- Case report
- Open Access
Fixed drug eruption to sitagliptin
© Gupta and Gupta; licensee BioMed Central. 2015
- Received: 18 January 2015
- Accepted: 7 March 2015
- Published: 25 March 2015
Fixed drug eruption is a common adverse effect seen with various drugs notably antibiotics, antiepileptics and non-steroidal anti-inflammatory drugs. Herein we report a case of Sitagliptin induced fixed drug eruption in a 46 year old female who developed circumscribed, erythematous macules all over the body within one week of initiation of Sitagliptin. The lesions resolved with residual hyperpigmentation on cessation of the drug. The diagnosis was confirmed by an oral provocation test which led to a reactivation of the lesions. To the best of our knowledge, this is the first case of fixed drug eruption to Sitagliptin reported in the literature.
- Fixed drug eruption
- Oral provocation test
Fixed drug eruption (FDE) is a common cutaneous adverse effect seen with a wide array of drugs like antimicrobials, antiepileptics and non-steroidal anti-inflammatory drugs. FDE is characterized by well circumscribed, erythematous muco-cutaneous macules that can at times develop as early as 30 minutes after exposure to the causative drug, healing with residual hyperpigmentation and recurring at the same site upon subsequent exposure to the same drug. Sitagliptin is a novel antihyperglycemic agent belonging to the class of dipeptidyl peptidase IV inhibitors, which is used as a second line drug for the management of type II diabetes mellitus . Herein we report a case of FDE due to Sitagliptin in a 46 year old female which, to the best of our knowledge, is the first case to be reported in the literature.
Sitagliptin is a newly developed oral hypoglycemic drug for the management of type II diabetes mellitus belonging to the class of dipeptidyl peptidase (DPP)-IV inhibitors, approved by the US Food and Drug Administration in 2006. Apart from systemic adverse effects like hypoglycemia, gastrointestinal effects, pancreatitis, respiratory side effects like nasopharyngitis and upper respiratory tract infections, Sitagliptin has been reported to induce a wide array of cutaneous adverse effects including psoriasiform eruption, maculopapular rash, Stevens Johnson syndrome, toxic epidermal necrolysis, anaphylaxis, cutaneous vasculitis, bullous pemphigoid, photosensitivity and angioedema on co-administration with ACE inhibitors [1,4-7]. A thorough search of literature could not reveal any case of FDE due to Sitagliptin till date.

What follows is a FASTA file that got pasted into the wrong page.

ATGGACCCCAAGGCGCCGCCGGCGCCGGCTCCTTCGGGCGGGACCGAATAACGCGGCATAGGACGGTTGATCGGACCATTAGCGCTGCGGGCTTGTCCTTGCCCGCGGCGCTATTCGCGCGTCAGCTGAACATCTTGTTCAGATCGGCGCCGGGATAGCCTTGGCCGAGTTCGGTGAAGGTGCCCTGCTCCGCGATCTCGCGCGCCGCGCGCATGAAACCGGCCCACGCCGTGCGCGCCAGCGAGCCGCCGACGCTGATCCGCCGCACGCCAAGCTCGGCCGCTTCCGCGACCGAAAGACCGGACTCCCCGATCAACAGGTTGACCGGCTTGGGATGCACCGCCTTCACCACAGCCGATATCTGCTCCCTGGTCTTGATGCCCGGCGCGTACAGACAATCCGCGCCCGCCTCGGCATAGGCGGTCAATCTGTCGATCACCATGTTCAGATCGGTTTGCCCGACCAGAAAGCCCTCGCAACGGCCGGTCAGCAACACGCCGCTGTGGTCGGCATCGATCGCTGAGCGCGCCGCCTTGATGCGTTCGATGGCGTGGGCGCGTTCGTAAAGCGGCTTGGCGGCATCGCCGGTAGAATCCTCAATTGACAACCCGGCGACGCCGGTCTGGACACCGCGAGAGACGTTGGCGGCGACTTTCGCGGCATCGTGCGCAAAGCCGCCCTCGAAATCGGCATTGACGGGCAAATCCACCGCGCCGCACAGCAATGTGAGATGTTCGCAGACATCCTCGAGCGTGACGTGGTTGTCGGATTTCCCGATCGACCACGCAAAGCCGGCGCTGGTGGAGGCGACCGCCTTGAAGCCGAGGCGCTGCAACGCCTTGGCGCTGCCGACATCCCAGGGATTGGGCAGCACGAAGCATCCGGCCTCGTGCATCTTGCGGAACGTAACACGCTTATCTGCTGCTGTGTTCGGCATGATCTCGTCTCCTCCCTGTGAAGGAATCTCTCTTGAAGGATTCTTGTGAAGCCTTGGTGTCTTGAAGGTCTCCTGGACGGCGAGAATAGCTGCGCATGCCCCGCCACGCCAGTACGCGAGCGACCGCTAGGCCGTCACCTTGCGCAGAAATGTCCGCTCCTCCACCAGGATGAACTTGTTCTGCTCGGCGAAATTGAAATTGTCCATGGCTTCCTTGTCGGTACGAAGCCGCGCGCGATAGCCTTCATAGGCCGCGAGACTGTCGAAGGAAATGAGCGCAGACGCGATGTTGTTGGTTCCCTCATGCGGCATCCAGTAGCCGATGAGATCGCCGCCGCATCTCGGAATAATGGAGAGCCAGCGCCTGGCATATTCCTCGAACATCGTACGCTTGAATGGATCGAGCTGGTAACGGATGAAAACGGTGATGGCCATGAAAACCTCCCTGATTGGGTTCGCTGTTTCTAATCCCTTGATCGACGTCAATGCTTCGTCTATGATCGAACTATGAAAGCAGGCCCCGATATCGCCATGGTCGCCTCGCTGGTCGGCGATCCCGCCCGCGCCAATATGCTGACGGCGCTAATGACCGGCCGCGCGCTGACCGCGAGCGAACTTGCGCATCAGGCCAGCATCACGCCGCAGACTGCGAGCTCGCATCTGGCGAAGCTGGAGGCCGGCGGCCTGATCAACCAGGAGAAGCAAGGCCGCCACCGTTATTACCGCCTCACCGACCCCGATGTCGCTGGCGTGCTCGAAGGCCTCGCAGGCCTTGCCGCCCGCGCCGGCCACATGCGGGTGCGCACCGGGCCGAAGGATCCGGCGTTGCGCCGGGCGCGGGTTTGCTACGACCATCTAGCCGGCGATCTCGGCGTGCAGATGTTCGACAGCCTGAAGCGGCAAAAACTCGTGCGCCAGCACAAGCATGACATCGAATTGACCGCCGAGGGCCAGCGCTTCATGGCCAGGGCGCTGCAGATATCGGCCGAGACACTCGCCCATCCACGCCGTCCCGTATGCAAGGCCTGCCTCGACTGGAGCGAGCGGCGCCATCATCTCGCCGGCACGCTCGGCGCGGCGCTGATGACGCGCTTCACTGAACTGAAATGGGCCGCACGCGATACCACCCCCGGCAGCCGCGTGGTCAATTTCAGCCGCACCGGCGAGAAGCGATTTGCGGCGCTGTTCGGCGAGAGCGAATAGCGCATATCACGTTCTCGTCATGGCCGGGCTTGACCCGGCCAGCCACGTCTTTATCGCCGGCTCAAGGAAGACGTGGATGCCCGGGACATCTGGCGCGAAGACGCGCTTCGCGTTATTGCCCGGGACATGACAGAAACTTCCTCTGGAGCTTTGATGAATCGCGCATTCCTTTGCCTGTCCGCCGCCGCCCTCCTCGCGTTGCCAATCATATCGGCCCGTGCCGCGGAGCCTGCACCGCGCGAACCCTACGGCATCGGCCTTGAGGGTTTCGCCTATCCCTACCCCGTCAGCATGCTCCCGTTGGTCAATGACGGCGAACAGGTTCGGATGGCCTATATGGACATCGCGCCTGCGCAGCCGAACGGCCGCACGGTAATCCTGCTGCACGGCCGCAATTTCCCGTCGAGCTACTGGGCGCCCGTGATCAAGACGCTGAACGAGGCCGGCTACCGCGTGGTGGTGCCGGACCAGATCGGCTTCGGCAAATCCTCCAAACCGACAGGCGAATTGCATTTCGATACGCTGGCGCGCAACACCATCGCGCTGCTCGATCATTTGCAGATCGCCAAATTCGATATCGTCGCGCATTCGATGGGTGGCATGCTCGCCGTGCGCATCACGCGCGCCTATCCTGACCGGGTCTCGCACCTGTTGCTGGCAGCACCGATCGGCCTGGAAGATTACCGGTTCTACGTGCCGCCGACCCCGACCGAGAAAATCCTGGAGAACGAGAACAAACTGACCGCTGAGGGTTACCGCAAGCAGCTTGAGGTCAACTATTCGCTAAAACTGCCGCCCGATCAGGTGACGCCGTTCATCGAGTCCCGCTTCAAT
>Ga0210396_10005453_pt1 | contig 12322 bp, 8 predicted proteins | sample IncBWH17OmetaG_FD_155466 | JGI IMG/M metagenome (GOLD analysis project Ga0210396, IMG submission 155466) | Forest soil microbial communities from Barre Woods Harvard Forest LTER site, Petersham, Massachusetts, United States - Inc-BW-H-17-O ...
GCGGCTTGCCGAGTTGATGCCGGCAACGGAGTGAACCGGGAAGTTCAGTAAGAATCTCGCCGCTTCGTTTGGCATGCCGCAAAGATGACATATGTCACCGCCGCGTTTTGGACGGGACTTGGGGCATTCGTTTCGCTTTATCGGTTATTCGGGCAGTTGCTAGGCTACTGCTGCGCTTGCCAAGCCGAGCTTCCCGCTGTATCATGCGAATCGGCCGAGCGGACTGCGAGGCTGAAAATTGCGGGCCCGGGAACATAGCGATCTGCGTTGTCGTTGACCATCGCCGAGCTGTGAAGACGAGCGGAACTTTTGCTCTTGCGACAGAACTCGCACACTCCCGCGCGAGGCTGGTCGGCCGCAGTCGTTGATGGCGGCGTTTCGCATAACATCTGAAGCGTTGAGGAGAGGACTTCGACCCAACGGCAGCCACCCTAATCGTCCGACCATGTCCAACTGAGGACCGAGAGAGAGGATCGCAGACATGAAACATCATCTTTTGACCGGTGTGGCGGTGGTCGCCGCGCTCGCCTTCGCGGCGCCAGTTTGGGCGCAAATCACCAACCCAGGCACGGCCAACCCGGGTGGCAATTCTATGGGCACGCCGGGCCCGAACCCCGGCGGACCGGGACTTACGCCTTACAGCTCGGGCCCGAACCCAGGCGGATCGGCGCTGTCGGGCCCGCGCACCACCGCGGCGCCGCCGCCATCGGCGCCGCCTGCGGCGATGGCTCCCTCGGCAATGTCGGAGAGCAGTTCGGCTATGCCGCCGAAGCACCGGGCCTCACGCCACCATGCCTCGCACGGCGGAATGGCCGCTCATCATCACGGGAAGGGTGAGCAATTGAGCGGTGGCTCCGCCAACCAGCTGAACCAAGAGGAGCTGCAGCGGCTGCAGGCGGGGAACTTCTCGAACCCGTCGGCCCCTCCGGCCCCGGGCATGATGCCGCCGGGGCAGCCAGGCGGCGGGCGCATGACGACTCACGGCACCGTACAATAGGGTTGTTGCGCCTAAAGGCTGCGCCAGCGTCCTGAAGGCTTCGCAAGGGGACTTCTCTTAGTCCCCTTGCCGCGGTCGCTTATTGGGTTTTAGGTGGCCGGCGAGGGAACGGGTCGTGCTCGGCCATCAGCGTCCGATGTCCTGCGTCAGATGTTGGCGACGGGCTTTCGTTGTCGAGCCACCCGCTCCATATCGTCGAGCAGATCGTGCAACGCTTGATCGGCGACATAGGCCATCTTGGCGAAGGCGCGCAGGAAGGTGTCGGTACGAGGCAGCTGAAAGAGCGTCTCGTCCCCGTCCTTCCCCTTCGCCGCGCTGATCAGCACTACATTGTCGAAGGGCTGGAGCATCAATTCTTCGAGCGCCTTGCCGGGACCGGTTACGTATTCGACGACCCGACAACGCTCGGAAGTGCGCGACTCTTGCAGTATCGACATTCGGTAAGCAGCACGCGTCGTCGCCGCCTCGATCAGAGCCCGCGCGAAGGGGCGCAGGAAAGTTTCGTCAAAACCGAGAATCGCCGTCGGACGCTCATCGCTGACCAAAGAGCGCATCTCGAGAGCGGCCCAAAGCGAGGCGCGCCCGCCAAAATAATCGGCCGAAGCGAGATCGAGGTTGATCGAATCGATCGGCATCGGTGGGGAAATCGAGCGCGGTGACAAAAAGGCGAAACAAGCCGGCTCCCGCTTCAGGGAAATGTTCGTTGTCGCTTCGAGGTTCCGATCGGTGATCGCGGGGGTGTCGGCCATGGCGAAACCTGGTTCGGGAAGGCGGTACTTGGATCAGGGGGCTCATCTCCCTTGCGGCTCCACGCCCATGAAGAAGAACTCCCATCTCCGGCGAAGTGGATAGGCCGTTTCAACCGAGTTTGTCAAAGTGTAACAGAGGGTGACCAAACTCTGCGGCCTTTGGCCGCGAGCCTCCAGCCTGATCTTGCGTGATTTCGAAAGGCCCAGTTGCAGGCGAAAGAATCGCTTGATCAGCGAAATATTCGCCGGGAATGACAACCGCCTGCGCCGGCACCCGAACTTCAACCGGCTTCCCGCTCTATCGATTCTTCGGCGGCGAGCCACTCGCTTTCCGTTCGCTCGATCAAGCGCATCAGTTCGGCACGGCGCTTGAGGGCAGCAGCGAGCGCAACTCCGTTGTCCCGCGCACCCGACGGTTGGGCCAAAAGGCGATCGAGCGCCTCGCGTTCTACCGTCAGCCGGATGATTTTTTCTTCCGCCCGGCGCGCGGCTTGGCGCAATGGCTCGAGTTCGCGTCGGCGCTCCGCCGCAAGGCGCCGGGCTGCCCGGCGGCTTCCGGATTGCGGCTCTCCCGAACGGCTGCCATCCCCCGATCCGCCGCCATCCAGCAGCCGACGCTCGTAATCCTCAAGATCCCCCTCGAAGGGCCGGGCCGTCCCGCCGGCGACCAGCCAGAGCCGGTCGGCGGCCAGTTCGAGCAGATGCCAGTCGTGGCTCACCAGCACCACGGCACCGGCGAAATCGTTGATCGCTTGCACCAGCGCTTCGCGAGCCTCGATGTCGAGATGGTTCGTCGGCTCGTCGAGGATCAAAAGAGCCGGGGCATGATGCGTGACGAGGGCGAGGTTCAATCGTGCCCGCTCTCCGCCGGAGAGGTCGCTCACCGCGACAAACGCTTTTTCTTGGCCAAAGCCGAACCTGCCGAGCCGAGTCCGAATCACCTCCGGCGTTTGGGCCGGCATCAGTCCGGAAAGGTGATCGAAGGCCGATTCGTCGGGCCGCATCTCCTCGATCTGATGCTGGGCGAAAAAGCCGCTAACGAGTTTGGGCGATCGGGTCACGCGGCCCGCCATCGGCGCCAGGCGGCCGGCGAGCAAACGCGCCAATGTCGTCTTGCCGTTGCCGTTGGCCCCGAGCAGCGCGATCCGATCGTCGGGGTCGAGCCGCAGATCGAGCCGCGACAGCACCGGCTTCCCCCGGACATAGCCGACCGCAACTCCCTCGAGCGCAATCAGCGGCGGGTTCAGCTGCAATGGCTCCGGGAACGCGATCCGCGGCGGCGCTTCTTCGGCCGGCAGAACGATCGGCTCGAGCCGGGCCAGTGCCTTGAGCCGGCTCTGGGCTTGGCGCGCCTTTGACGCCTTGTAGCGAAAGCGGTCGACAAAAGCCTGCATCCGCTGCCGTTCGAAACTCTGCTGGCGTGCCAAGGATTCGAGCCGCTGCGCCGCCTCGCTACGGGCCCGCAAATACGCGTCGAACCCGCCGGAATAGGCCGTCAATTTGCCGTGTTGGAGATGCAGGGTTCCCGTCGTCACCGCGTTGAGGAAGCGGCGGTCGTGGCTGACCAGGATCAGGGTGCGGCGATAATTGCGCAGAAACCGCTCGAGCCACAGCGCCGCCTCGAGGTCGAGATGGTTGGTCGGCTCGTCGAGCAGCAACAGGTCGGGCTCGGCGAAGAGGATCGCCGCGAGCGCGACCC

FDE is a type of delayed hypersensitivity reaction mediated by CD8+ T-cells in which the causative drug acts as a hapten, which induces sensitization and development of sensitized CD8+ T-cells, which get activated on re-exposure to the offending drug . Although clinical history remains the mainstay of diagnosis, patch tests and drug challenge tests are also helpful and can be used for a more objective diagnostic approach. Patch tests have been found useful in the diagnosis of FDE especially when applied at the previously affected sites. Drug challenge test are the most accurate diagnostic tool for the diagnosis of FDE which can be performed either by starting with a low dose of suspected drug followed by gradual escalation or by starting with the full therapeutic dose at once. A lymphocyte transformation test is a laboratory test for the diagnosis of delayed drug hypersensitivity especially maculopapular drug rash, but have been found useful in FDE also . These tests are of importance, both for the confirmation of diagnosis as well as for the identification of causative drug. Discontinuation of the offending drug forms the mainstay of treatment and may be the only treatment required for mild cases but severe cases may require topical and systemic corticosteroids and antihistamines. Patient education and counseling regarding the avoidance of the offending drug or its derivatives to prevent recurrences constitute an important aspect of management.
In conclusion, Sitagliptin is a new drug commonly being used for the management of type II diabetes mellitus; henceforth adverse effects caused by it are still not fully known. Cutaneous adverse effects have been reported with Sitagliptin but this is the first case of FDE reported with it. The healthcare providers should be fully aware of the various adverse effects of the drug in order to prevent recurrences and for rapid diagnosis and proper management of the same.
Written informed consent was obtained from the patient for publication of this Case report.
We gratefully thank the patient and her family for consenting to publication of this study.
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